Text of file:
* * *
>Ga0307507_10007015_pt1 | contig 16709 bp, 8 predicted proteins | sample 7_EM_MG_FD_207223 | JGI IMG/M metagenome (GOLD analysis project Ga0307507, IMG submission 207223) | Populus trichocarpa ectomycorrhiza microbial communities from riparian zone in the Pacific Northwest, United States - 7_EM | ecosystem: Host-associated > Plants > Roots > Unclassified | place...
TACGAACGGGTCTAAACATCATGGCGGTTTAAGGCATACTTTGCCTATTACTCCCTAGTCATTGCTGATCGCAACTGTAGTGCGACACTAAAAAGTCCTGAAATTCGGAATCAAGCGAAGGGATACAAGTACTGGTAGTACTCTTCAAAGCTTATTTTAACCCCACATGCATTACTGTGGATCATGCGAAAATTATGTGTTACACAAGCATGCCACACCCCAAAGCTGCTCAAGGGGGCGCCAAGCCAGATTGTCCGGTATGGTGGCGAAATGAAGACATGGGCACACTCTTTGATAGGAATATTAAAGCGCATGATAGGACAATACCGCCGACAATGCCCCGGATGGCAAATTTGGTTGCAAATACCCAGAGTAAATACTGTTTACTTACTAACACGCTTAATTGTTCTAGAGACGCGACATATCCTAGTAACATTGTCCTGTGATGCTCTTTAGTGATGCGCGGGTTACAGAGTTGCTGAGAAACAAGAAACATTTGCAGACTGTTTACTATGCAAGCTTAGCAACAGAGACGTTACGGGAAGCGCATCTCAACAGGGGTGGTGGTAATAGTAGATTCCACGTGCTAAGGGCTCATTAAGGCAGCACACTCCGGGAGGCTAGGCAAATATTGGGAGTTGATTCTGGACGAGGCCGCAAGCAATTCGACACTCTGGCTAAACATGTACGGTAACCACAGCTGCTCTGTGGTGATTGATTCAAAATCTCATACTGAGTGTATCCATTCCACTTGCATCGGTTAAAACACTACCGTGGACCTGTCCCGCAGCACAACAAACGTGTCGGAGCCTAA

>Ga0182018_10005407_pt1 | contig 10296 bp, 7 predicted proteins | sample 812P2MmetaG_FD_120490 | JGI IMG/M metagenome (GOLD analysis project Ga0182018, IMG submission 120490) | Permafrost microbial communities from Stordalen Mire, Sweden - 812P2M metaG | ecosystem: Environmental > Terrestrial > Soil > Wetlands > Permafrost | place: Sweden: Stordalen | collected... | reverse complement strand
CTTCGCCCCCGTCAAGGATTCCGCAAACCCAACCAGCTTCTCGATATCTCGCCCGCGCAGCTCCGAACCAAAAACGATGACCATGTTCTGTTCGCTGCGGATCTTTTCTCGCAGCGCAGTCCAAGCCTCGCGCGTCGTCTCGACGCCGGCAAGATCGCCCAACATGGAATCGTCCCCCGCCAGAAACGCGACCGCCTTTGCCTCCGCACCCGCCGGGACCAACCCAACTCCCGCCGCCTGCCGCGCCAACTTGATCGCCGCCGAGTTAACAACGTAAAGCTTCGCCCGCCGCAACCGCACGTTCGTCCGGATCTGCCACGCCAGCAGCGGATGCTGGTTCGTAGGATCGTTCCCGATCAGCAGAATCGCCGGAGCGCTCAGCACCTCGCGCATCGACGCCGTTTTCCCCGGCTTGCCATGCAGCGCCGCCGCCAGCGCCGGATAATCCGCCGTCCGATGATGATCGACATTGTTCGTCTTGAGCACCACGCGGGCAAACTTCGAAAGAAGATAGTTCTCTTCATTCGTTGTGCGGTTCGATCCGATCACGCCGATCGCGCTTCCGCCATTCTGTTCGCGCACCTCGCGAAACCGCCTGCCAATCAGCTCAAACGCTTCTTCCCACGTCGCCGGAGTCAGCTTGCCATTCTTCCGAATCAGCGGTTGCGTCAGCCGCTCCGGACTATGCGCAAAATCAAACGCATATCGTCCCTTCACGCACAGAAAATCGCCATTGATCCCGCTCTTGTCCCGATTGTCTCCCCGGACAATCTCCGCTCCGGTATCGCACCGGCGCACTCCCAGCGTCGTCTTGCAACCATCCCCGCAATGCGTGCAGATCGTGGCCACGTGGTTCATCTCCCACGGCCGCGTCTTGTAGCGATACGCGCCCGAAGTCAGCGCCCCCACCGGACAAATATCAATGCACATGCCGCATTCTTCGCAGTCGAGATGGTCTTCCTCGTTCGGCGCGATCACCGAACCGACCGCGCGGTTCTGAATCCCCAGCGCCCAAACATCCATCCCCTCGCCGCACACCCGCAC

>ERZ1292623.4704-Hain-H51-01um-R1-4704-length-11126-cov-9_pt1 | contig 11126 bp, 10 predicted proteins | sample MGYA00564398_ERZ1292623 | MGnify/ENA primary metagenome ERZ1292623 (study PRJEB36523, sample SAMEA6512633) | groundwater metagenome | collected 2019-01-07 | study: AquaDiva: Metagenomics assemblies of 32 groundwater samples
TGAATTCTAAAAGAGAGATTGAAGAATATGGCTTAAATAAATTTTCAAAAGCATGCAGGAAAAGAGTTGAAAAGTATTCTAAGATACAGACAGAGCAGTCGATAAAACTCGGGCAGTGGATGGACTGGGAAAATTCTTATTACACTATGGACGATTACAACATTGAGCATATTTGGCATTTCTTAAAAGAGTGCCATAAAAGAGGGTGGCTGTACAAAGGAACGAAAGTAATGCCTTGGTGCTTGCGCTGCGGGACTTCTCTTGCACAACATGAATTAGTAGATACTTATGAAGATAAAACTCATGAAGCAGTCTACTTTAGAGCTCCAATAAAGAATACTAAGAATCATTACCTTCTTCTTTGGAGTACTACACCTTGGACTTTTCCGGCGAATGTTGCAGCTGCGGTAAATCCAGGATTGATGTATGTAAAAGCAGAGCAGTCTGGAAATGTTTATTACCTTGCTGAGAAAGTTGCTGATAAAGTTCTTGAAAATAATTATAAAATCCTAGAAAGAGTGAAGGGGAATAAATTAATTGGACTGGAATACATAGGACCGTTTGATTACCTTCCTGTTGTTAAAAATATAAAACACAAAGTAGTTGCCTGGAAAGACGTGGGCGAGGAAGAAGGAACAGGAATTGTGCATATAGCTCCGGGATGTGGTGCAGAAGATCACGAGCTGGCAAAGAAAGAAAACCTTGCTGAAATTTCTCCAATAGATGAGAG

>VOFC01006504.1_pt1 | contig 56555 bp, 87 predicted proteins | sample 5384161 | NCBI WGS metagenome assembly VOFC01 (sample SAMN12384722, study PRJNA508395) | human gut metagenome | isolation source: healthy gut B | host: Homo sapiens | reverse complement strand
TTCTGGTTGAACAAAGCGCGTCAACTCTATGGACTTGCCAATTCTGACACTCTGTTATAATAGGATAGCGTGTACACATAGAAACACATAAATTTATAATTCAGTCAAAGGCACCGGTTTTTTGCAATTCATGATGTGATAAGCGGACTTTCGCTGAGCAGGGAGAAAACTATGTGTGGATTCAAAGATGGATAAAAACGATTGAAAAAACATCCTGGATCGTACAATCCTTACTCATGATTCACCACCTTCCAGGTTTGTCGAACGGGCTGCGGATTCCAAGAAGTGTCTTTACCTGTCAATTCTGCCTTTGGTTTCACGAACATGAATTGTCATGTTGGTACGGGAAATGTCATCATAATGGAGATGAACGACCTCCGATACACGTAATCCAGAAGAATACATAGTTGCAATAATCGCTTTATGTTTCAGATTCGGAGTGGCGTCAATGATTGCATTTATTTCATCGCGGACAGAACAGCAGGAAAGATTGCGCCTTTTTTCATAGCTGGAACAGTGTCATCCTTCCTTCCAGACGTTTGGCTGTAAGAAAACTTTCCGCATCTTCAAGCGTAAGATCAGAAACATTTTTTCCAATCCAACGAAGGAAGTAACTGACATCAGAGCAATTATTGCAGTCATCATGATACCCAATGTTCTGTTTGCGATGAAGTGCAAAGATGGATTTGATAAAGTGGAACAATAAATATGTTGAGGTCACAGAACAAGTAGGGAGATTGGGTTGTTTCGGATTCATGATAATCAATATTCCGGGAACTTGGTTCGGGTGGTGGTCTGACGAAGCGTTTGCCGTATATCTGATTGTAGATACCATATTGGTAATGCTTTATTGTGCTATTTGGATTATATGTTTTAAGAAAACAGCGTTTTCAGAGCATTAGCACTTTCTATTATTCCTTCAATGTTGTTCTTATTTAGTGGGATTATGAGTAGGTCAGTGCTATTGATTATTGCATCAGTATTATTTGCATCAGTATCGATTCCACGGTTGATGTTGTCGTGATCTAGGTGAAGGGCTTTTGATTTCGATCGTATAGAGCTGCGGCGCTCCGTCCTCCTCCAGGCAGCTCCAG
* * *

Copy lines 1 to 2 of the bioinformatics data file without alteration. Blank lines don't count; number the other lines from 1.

>Ga0307507_10007015_pt1 | contig 16709 bp, 8 predicted proteins | sample 7_EM_MG_FD_207223 | JGI IMG/M metagenome (GOLD analysis project Ga0307507, IMG submission 207223) | Populus trichocarpa ectomycorrhiza microbial communities from riparian zone in the Pacific Northwest, United States - 7_EM | ecosystem: Host-associated > Plants > Roots > Unclassified | place...
TACGAACGGGTCTAAACATCATGGCGGTTTAAGGCATACTTTGCCTATTACTCCCTAGTCATTGCTGATCGCAACTGTAGTGCGACACTAAAAAGTCCTGAAATTCGGAATCAAGCGAAGGGATACAAGTACTGGTAGTACTCTTCAAAGCTTATTTTAACCCCACATGCATTACTGTGGATCATGCGAAAATTATGTGTTACACAAGCATGCCACACCCCAAAGCTGCTCAAGGGGGCGCCAAGCCAGATTGTCCGGTATGGTGGCGAAATGAAGACATGGGCACACTCTTTGATAGGAATATTAAAGCGCATGATAGGACAATACCGCCGACAATGCCCCGGATGGCAAATTTGGTTGCAAATACCCAGAGTAAATACTGTTTACTTACTAACACGCTTAATTGTTCTAGAGACGCGACATATCCTAGTAACATTGTCCTGTGATGCTCTTTAGTGATGCGCGGGTTACAGAGTTGCTGAGAAACAAGAAACATTTGCAGACTGTTTACTATGCAAGCTTAGCAACAGAGACGTTACGGGAAGCGCATCTCAACAGGGGTGGTGGTAATAGTAGATTCCACGTGCTAAGGGCTCATTAAGGCAGCACACTCCGGGAGGCTAGGCAAATATTGGGAGTTGATTCTGGACGAGGCCGCAAGCAATTCGACACTCTGGCTAAACATGTACGGTAACCACAGCTGCTCTGTGGTGATTGATTCAAAATCTCATACTGAGTGTATCCATTCCACTTGCATCGGTTAAAACACTACCGTGGACCTGTCCCGCAGCACAACAAACGTGTCGGAGCCTAA